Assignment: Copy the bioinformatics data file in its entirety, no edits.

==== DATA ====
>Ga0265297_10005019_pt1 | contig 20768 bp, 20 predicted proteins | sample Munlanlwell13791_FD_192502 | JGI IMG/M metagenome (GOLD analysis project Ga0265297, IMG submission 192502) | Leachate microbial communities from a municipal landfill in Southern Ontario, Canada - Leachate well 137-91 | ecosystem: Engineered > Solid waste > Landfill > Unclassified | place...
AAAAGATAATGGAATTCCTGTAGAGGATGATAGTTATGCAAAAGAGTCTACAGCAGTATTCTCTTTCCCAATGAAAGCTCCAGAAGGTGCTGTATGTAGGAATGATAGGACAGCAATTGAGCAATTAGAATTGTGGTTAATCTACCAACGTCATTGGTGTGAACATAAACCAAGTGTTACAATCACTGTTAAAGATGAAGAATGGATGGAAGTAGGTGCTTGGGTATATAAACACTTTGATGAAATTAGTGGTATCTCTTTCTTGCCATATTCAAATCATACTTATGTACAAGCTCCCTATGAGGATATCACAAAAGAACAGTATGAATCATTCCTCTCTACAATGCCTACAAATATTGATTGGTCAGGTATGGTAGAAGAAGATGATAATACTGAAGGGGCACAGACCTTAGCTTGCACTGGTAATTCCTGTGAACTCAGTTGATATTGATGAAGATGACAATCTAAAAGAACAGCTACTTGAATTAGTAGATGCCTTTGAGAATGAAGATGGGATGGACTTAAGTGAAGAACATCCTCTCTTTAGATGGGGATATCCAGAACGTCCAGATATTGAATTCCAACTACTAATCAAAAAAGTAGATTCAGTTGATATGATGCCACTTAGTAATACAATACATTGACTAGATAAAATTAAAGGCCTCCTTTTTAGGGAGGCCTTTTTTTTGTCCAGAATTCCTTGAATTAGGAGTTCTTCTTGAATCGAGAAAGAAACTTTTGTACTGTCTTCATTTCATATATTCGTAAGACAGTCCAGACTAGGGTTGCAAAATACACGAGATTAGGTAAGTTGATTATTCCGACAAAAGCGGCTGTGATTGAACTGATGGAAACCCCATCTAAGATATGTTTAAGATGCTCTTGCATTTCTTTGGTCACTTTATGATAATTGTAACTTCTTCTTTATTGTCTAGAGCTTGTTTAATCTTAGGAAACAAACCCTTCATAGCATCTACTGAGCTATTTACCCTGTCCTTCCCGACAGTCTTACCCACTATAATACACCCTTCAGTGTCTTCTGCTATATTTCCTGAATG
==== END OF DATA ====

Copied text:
>Ga0265297_10005019_pt1 | contig 20768 bp, 20 predicted proteins | sample Munlanlwell13791_FD_192502 | JGI IMG/M metagenome (GOLD analysis project Ga0265297, IMG submission 192502) | Leachate microbial communities from a municipal landfill in Southern Ontario, Canada - Leachate well 137-91 | ecosystem: Engineered > Solid waste > Landfill > Unclassified | place...
AAAAGATAATGGAATTCCTGTAGAGGATGATAGTTATGCAAAAGAGTCTACAGCAGTATTCTCTTTCCCAATGAAAGCTCCAGAAGGTGCTGTATGTAGGAATGATAGGACAGCAATTGAGCAATTAGAATTGTGGTTAATCTACCAACGTCATTGGTGTGAACATAAACCAAGTGTTACAATCACTGTTAAAGATGAAGAATGGATGGAAGTAGGTGCTTGGGTATATAAACACTTTGATGAAATTAGTGGTATCTCTTTCTTGCCATATTCAAATCATACTTATGTACAAGCTCCCTATGAGGATATCACAAAAGAACAGTATGAATCATTCCTCTCTACAATGCCTACAAATATTGATTGGTCAGGTATGGTAGAAGAAGATGATAATACTGAAGGGGCACAGACCTTAGCTTGCACTGGTAATTCCTGTGAACTCAGTTGATATTGATGAAGATGACAATCTAAAAGAACAGCTACTTGAATTAGTAGATGCCTTTGAGAATGAAGATGGGATGGACTTAAGTGAAGAACATCCTCTCTTTAGATGGGGATATCCAGAACGTCCAGATATTGAATTCCAACTACTAATCAAAAAAGTAGATTCAGTTGATATGATGCCACTTAGTAATACAATACATTGACTAGATAAAATTAAAGGCCTCCTTTTTAGGGAGGCCTTTTTTTTGTCCAGAATTCCTTGAATTAGGAGTTCTTCTTGAATCGAGAAAGAAACTTTTGTACTGTCTTCATTTCATATATTCGTAAGACAGTCCAGACTAGGGTTGCAAAATACACGAGATTAGGTAAGTTGATTATTCCGACAAAAGCGGCTGTGATTGAACTGATGGAAACCCCATCTAAGATATGTTTAAGATGCTCTTGCATTTCTTTGGTCACTTTATGATAATTGTAACTTCTTCTTTATTGTCTAGAGCTTGTTTAATCTTAGGAAACAAACCCTTCATAGCATCTACTGAGCTATTTACCCTGTCCTTCCCGACAGTCTTACCCACTATAATACACCCTTCAGTGTCTTCTGCTATATTTCCTGAATG